Communication Theory and Millennial Popular Culture

Essays and Applications

by Kathleen Glenister Roberts (Volume editor)
©2016 Textbook VIII, 264 Pages


Theories help to troubleshoot gaps in our understanding, and to make sense of a world that is constantly changing. What this book tries to do, in part, is blur the lines between the differences between today’s college students – the millennial generation – and their professors, many of whom hail from the Boom Generation and Generation X.
In the following chapters, contributors build upon what both parties already know. Writing in a highly accessible yet compelling style, contributors explain communication theories by applying them to «artifacts» of popular culture. These «artifacts» include Lady Gaga, Pixar films, The Hunger Games, hip hop, Breaking Bad, and zombies, among others. Using this book, students will become familiar with key theories in communication while developing creative and critical thinking. By experiencing familiar popular culture artifacts through the lens of critical and interpretive theories, a new generation of communication professionals and scholars will hone their skills of observation and interpretation – pointing not just toward better communication production, but better social understanding.
Professors will especially enjoy the opportunities for discussion this book provides, both through the essays and the «dialogue boxes» where college students provide responses to authors’ ideas.

Table Of Contents

  • Cover
  • Title
  • Copyright
  • About the Author
  • About the Book
  • This eBook can be cited
  • Table of Contents
  • Introduction: Editor’s Note
  • Part I: Rhetoric
  • 1. Improving Your Speech Delivery with Modern Family and Friends
  • 2. Life as Performance—Dramatism and the Music of Lady Gaga
  • 3. “Clear eyes, full hearts, can’t lose”—Finding the God-Terms in Friday Night Lights
  • 4. Understanding Ceremonial Speech through Fantasy Literature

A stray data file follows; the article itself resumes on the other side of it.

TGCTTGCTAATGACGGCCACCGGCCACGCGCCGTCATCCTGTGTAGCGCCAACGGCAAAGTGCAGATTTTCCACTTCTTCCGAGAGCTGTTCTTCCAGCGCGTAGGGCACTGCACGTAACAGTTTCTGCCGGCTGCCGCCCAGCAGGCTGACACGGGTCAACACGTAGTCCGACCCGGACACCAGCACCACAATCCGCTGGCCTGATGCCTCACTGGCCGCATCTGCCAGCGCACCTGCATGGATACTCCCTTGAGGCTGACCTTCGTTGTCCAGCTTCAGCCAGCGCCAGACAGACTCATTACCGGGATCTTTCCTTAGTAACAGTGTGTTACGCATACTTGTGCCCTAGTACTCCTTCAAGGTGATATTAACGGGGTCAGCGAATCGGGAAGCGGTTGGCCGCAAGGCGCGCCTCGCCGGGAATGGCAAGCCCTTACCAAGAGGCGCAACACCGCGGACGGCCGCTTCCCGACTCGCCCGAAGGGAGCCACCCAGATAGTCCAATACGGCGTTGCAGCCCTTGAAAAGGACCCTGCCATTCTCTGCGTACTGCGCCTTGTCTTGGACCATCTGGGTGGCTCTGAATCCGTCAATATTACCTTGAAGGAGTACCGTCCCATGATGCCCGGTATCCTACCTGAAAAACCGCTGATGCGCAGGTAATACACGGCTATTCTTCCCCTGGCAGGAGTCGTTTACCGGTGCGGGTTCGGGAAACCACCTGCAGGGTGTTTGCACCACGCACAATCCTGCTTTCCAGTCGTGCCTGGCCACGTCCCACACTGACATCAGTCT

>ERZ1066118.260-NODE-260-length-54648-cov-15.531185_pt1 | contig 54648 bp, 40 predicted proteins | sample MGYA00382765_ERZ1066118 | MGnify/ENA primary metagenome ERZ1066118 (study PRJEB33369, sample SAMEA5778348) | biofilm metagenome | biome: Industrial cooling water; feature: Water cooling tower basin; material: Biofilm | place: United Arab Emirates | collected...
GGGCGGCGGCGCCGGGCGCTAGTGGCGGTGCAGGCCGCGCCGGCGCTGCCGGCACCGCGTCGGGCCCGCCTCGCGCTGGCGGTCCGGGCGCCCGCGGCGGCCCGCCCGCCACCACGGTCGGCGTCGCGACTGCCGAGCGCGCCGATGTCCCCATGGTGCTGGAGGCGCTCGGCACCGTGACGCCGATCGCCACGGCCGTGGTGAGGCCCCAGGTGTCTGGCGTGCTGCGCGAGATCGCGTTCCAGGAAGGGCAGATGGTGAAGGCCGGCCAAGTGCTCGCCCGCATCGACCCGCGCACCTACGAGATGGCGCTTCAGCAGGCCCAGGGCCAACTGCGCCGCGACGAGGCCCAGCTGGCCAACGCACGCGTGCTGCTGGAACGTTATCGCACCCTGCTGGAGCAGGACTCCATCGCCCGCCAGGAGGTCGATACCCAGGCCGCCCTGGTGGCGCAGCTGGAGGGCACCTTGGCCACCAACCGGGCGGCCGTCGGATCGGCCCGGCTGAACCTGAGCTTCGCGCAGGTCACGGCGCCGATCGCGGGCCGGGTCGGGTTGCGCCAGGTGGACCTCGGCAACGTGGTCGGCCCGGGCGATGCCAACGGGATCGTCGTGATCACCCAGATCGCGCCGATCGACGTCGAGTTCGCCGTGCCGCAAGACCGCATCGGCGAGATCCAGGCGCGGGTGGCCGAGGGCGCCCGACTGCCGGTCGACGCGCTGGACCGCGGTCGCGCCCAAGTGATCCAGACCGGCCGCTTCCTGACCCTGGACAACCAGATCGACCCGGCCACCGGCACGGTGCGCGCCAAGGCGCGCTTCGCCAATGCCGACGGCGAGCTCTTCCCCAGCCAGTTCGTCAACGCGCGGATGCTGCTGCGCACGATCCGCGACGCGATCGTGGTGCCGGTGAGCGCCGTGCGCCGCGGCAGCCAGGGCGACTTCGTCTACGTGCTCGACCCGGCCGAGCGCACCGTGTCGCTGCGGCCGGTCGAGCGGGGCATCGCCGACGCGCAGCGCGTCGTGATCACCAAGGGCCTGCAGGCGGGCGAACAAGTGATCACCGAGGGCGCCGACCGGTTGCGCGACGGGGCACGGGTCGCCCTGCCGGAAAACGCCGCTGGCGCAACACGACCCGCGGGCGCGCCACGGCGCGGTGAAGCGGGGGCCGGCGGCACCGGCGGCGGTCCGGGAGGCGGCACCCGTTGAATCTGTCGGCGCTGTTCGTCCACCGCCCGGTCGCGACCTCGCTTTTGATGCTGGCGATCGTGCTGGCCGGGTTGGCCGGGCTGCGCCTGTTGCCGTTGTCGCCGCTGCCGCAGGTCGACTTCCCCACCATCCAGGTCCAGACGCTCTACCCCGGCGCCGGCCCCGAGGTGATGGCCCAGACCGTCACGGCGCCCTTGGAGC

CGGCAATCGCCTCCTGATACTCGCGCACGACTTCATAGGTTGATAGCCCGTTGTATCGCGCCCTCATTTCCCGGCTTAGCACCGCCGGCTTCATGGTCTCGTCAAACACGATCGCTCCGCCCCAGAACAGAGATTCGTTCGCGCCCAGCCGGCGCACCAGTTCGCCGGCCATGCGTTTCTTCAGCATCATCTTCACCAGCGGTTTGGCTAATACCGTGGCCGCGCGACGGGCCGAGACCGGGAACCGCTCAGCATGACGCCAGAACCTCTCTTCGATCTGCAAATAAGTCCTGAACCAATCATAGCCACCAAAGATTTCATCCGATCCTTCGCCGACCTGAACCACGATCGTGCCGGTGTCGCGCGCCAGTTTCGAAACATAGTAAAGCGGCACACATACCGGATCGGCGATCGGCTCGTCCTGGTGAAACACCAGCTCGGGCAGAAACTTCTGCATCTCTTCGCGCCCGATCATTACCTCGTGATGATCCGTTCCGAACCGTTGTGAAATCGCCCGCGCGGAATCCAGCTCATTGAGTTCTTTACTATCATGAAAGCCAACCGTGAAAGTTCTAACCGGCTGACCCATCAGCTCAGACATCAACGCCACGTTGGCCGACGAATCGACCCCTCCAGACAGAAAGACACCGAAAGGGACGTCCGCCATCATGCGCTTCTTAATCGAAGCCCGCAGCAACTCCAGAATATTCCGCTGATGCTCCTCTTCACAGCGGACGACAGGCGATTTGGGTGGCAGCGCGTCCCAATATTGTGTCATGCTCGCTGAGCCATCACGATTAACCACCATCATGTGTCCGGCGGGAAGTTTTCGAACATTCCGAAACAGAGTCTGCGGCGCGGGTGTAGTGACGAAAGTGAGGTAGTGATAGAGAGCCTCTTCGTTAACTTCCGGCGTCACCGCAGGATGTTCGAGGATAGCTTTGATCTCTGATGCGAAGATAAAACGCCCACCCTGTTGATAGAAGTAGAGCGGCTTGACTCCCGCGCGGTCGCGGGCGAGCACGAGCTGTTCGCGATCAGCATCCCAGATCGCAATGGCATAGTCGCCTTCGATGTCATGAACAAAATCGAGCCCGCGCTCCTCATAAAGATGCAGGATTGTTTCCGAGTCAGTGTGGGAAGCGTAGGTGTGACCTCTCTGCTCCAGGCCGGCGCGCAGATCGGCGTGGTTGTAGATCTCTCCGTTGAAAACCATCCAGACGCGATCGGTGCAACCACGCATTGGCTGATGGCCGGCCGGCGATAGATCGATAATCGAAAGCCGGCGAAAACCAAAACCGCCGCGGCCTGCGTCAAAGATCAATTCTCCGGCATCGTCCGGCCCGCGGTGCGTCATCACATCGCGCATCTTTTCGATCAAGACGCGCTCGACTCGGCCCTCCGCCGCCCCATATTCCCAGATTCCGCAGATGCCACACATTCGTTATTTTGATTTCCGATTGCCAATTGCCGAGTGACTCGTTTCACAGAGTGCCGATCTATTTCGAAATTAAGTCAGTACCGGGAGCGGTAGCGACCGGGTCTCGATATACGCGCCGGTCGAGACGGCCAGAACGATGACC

• 5. Winning Isn’t Everything—Credibility, Leadership, and Virtue in HBO’s Game of Thrones
  • Part II: Culture
  • 6. “Let it go, let it go”—Hegemony and Counter-Hegemony in Disney’s Frozen
  • 7. Mockingjays and Silent Salutes—Introducing Semiotics through The Hunger Games
  • 8. Understanding Stuart Hall’s “Encoding/Decoding” Model through TV’s Breaking Bad
  • 9. Postmodern Theory and Hip-Hop Cultural Discourse
  • 10. Seen but Not Heard—Exploring Muted Group Theory in Pixar’s The Incredibles, WALL-E, and Brave
  • 11. Knope vs. Pope: A Fantasy Theme Analysis of Scandal vs. Parks & Recreation
  • Part III: Media and Technology
  • 12. The Smartphone as Permanent Substitute Teacher
  • 13. Media and Technology—Metal and Mutation in the X-Men Films
  • 14. Hashtag Television Advertising—The Multistep Flow of Millennial TV Usage, Commercial Viewing, and Social Media Interaction
  • 15. Zombie Apocalypse, Haitian Vodou, and Media Ecology—A Cautionary Tale for Our Technological Future
  • 16. Uses and Gratifications Theory in How I Met Your Mother—True Story
  • Part IV: Interpersonal Communication
  • 17. “Don’t Open, Dead Inside”—External and Internal Noise in The Walking Dead
  • 18. Hook, Line, and Sinker—Theories of Interpersonal Deception and Manipulation in Catfish
  • 19. “Got a Secret. Can You Keep It?”—Pretty Little Liars, Friendship, and Privacy Management
  • 20. Social Penetration Theory and Relationship Formation in Harry Potter
  • About the Contributors


Editor’s Note

Kathleen Glenister Roberts

Theories, Artifacts, and Texts

Why do we study theory? There are many reasons. If you remember the “scientific method” from high school, you know that traditional theories start out with a hypothesis, and are tested through repeated experiments. If consistent results appear and prove the hypothesis, then you have a theory.

Theories exist in all academic disciplines, not just the sciences. In all fields, theories help solve puzzles—including in the discipline of communication. Theories help to troubleshoot gaps in our understanding, and to make sense of a world that seems to be changing very rapidly.

One of the authors in this book, Garret Castleberry, offers a very helpful perspective. Dr. Castleberry uses an analogy relating theorists to “showrunners”:

The term showrunner is unique in television. The showrunner functions similarly to a filmmaker or a composer with unique vision who steers the program in terms of the language spoken but often the look, sound, and scope of the series as well. In shaping a TV product, showrunners wield dynamic persuasive appeal. Academic theorists have a very similar job. Like showrunners, they shape how we view the world. Theorists offer informed insights based upon long-term research and analysis. For this reason, “theory” is often associated with heavy lifting, due to the burden placed on extending language and knowledge. Like the showrunner, a theorist harnesses potential for longstanding persuasive appeal. Yet whether persuasive appeal occurs through a theory or from a television show, these artifacts matter because they change our perceptions (Castleberry, this vol.).

This last point is especially important: theories change our perceptions. Recent social theory has even changed our perception about the majority of you reading this book: most of you are the generation broadly called “millennials.”